In a newly described predation strategy, sea slugs were observed to attack their prey that have just eaten so they no longer have to hunt down a variety of small preys.
In a paper published in the journal Biology Letters, researchers reported the feeding behavior called kleptopredation that they observed in colorful sea slugs known as nudibranch off the coast of Sicily.
Cratena peregrina, a type of nudibranch, feed on hydroids that prey on plankton and small crustaceans. Study researcher Trevor Willis, from the University of Portsmouth, and colleagues found that the cratena peregrina preferred to eat hydroids that recently dined. They also observed that nudibranchs were twice as likely to attack hydroids that had just eaten zooplankton compared with their hungry counterparts. It also took the slugs twice as long to consume the newly fattened prey.
Willis said that the sea slug, which lives near the bottom of the ocean, effectively uses another species to get access to plankton. A similar behavior also characterizes some mammals.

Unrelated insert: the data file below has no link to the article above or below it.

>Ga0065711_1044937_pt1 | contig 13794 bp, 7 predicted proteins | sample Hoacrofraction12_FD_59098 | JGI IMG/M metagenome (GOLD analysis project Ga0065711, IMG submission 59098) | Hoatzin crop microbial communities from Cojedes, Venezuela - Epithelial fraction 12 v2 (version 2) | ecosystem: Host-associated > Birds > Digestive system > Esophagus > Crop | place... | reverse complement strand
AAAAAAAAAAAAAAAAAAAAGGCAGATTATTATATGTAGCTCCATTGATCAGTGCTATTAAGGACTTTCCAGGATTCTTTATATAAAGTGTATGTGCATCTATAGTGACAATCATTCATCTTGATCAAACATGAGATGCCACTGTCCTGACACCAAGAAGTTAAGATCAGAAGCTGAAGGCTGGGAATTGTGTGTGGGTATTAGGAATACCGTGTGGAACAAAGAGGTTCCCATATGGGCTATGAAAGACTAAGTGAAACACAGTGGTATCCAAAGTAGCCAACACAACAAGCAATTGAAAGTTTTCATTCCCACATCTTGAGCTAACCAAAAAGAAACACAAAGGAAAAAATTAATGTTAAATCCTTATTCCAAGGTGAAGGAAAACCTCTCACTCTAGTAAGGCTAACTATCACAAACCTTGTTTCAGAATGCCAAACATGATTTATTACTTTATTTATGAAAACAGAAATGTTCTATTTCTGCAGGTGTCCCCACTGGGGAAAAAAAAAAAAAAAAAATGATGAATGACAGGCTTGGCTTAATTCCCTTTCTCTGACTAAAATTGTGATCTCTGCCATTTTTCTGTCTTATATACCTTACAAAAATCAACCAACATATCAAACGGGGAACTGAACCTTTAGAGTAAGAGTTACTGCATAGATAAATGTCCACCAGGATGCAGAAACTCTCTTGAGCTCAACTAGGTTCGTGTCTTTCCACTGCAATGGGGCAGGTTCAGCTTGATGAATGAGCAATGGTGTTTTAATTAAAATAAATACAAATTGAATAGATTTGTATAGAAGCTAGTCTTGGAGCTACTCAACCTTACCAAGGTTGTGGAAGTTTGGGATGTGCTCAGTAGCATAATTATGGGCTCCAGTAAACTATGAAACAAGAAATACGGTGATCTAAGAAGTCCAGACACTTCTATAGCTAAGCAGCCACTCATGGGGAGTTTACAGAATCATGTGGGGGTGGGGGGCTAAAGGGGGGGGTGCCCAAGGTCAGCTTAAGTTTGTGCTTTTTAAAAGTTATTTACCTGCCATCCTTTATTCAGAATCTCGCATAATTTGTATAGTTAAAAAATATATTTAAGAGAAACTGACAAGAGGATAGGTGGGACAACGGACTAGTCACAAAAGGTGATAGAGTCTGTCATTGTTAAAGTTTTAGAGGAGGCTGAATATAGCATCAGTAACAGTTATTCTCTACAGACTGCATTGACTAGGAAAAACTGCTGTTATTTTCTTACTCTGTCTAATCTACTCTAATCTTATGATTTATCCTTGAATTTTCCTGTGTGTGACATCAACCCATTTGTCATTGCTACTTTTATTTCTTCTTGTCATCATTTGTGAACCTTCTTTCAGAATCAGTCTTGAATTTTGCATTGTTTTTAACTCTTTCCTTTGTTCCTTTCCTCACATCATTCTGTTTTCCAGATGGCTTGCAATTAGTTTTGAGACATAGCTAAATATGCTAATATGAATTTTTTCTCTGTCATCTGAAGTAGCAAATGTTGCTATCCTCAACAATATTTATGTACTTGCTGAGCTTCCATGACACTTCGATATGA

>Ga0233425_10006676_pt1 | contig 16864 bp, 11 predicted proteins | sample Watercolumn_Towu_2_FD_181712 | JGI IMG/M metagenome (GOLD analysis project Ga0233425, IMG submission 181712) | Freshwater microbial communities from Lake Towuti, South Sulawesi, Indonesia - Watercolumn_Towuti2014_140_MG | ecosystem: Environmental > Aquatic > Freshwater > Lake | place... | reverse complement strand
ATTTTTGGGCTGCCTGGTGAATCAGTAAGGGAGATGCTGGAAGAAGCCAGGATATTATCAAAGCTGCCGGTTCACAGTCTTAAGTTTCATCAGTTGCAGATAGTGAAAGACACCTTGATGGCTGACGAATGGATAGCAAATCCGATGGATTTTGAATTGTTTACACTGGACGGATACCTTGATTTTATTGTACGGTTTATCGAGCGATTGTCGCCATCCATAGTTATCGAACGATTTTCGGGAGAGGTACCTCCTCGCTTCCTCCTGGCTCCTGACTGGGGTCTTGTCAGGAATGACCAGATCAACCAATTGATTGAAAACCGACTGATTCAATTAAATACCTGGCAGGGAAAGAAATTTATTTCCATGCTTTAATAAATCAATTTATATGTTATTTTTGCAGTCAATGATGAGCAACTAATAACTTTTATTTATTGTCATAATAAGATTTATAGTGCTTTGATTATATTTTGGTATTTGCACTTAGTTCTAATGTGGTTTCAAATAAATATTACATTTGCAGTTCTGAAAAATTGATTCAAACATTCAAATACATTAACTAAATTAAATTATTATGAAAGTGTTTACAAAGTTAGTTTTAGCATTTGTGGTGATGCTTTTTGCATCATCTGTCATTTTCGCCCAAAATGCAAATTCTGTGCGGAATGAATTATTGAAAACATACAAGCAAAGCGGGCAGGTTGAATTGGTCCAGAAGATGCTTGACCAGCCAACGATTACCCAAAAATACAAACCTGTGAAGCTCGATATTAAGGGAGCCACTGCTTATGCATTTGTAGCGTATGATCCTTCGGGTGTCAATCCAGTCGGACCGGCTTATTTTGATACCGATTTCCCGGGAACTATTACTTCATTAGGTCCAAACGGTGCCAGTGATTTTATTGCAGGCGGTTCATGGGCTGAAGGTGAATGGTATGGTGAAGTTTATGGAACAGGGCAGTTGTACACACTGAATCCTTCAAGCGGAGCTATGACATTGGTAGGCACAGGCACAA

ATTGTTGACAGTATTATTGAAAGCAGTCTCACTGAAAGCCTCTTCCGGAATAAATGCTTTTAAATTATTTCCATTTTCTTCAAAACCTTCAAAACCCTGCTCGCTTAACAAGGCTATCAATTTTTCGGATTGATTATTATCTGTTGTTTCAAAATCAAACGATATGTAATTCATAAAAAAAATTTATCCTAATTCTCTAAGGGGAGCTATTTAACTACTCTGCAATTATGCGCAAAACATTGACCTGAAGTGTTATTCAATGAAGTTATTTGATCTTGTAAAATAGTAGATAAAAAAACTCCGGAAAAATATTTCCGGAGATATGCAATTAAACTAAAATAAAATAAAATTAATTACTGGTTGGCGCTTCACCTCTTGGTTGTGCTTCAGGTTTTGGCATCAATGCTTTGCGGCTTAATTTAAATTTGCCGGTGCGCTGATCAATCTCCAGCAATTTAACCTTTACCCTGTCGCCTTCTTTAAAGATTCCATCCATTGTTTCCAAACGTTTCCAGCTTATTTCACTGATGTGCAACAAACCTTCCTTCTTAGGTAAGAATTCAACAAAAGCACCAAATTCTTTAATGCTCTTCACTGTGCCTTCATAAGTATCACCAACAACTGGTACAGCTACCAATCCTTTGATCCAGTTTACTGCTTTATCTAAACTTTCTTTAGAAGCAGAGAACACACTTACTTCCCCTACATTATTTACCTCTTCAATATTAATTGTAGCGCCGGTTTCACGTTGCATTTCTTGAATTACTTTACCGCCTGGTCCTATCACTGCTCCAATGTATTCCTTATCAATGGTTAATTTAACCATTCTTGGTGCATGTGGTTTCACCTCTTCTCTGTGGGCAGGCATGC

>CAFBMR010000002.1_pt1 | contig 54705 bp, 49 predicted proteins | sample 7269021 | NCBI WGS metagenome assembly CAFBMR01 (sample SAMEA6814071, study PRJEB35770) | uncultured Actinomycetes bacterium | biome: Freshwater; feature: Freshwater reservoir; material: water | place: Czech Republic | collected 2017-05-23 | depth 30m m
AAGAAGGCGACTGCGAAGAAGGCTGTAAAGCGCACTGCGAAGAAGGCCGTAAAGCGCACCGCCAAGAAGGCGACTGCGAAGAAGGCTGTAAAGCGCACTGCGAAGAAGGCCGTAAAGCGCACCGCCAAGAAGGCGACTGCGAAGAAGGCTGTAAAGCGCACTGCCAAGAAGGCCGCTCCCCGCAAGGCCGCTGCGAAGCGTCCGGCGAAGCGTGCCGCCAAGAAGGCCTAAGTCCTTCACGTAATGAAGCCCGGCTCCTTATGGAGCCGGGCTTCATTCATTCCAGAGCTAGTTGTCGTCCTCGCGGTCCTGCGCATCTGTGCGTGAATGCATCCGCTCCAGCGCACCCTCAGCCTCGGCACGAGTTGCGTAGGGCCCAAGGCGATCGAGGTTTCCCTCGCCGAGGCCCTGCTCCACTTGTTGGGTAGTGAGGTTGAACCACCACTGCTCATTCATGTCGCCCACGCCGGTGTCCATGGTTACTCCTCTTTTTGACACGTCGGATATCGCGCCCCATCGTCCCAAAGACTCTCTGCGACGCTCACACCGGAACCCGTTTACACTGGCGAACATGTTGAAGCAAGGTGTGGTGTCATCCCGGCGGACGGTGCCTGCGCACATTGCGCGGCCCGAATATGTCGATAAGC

"People may have heard of kleptoparasitic behaviour - when one species takes food killed by another, like a pack of hyenas driving a lion from its kill for example. This is something else, where the predator consumes both its own prey and that which the prey has captured," Willis said.
The findings show that a large proportion of the sea slug's diet is composed of tiny plankton captured secondhand, a strategy known as opportunistic feeding.
"Nudibranchs will, by preference, consume hydranths that have captured and are handling prey. This supports the explanation that C. peregrina is an opportunistic predator that uses the hydroid as a means of obtaining prey from the water column, and ingestion of the hydranth provides just a fraction of the diet by volume," the researchers wrote in their study.
How Sea Slugs Distinguish Full And Hungry Hydroids
The researchers are not sure how the sea slugs distinguish hungry hydroids from those that are full, as well as captured plankton from the free ones. James Newcomb, from New England College, who is not part of the study, offered a possible explanation that involves the hydroid's stingers that they use to catch their prey.
"An alternative hypothesis to explain why the predator (nudibranch) selectively chose hydroid polyps that had recently fed is because those polyps had expended their stinging cells to capture prey and thus could not use them on the nudibranch," Newcomb said.